In this case, there is a requirement for a Crown Land Title to be prepared for registration of the ‘Notice of Intention to Take’ and the ‘Taking Order’.
Where Native Title rights exist, staged plan approval may be required.
See plan examples 54, 61, 70, 71, 100 and 104..
18 Rural Road Dedications and the Non-Extinguishment of Native Title
Section K of the Native Title Act 1993 (Cth) NTA) deals with the provision of facilities to the public and allows for the non-extinguishment of Native Title.
In accordance with a Government Task Force’s recommendations, Section K of the NTA and the non-extinguishment principle is applied to many rural road dedications.
This means that Native Title exists during the currency of a rural road dedication, but is suppressed whilst the road remains dedicated and the public has the right to use the road.
Relevant authorities can maintain the road.
Native Title re-asserts itself and takes precedence when the road, or a portion of it, is closed, and the land reverts to being Unallocated Crown Land.
Plan examples 104 and 105 indicate how the non-extinguishment principle is to be depicted on deposited plans within the Interests and Notifications schedule.
Specific Native Title holders shall be shown in the ‘Benefit To’ column.
19 Adverse Possession Claims
The plans for Possessory Title applications (see SPP-15 Possessory Applications and Bringing Land under the TLA) need to be prepared in the same manner as multiple owner subdivisions with all portions of land uniquely identified on one Plan.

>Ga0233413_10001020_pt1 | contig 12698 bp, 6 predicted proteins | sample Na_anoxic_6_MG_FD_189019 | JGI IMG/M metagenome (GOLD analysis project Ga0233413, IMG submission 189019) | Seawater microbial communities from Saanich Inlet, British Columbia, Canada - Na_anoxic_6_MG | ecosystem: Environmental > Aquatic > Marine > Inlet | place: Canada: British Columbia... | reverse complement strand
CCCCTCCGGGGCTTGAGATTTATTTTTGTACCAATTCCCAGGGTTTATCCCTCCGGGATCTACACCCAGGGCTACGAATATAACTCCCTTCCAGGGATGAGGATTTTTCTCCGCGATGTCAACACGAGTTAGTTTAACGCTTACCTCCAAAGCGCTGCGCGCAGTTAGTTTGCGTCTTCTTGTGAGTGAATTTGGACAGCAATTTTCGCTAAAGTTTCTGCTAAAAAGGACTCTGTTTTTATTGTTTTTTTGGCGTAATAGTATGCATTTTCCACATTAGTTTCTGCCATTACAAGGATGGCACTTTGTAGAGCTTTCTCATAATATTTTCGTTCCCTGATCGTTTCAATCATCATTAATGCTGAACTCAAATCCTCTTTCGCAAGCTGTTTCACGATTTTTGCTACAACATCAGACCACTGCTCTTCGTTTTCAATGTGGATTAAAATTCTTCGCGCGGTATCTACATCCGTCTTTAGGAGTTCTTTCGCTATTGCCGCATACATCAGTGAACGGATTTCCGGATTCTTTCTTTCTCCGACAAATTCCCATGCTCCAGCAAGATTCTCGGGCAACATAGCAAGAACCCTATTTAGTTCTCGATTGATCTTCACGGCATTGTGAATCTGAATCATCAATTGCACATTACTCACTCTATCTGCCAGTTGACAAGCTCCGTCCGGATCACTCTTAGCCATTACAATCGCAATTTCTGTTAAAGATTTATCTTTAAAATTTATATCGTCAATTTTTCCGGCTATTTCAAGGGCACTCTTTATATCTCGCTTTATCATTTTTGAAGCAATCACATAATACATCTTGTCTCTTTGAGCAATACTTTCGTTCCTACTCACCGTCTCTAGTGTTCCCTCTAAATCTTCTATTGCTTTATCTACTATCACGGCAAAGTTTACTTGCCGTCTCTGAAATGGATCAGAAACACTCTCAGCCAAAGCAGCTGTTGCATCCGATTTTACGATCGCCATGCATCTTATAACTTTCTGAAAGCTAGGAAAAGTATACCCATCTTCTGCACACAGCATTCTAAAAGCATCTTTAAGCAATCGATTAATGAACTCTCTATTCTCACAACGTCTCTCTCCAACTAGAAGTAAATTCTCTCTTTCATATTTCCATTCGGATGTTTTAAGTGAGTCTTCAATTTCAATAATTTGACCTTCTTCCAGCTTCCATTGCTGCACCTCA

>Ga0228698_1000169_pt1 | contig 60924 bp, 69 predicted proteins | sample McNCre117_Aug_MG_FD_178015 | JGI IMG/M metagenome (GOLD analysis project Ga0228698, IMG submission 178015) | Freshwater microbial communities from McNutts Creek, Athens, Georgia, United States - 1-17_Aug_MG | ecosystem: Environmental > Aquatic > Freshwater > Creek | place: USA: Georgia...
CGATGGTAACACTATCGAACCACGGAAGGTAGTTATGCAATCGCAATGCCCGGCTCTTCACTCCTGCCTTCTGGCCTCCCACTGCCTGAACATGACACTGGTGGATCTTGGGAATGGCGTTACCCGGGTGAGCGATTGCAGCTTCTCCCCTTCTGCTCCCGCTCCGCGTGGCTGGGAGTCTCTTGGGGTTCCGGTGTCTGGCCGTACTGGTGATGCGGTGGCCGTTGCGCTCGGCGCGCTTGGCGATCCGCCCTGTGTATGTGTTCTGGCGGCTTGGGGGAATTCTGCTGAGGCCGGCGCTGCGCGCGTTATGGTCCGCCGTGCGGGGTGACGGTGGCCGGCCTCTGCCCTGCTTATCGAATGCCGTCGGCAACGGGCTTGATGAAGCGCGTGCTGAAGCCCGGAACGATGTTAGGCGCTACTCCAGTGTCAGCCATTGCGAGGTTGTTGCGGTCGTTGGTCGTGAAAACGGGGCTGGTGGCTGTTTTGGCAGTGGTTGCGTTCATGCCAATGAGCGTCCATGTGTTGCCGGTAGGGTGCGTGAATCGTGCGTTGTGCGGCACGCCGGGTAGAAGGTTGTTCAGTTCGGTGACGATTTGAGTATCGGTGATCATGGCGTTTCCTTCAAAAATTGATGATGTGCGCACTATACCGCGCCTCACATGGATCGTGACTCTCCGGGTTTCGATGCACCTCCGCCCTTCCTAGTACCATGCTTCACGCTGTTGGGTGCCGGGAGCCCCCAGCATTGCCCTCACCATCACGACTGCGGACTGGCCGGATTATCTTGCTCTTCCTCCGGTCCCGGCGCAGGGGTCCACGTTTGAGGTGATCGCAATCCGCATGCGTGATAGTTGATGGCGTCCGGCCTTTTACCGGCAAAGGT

As the landowner adversely affected by a successful claim is unlikely to sign any documentation, balance Titles automatically issue on registration of a sundry document or on direction from the Commissioner of Titles.
Refer to STP-18 Adverse Possession and Strata Titles for when a successful claim adversely affects a Strata/Survey-Strata Scheme.
20 Isolated Crown Surveys
The Registrar of Titles or an Authorised Land Officer may authorise for an isolated Crown parcel to be shown on a Plan without the residue land being shown on the plan. (See Section 15 Balance Lots.)
Plans of isolated parcels that are not connected to the State Geodetic Network must show bearings and an azimuth source.
21 Residue Land Solutions
There are some situations where the depiction and/or definition of residue land in a subdivision results in difficulties for surveyors. The following should assist surveyors in dealing with most of the difficult situations that are likely to occur.
21.1 Multiple Lot Titles
Surveyors and landowners/developers should note that the following options are currently available when undertaking subdivisions or acquisitions of land held in multiple lot titles:
In the case of a subdivision, the landowner/developer may elect to have the residue land shown on the plan as a new single balance lot. This option is not currently available for a proposed acquisition for public purposes.
Alternatively, the landowner/developer may opt to apply for separate Titles or a single balance title for the residue land.
A Plan may be lodged where the former tenure includes a whole individual lot (or lots) within a multi-lot Title (i.e. does not cover all lots contained in the Title). Any remaining original lots will continue to exist on a multi lot title.
For acquisitions/takings under the LAA this may be achieved by a sundry document. The former tenure table on the Deposited Plan must clearly show that only a ‘part’ of the multi-lot Title is included in the Plan. A further sundry document may be required following registration of the taking to create a balance of the multi-lot Title.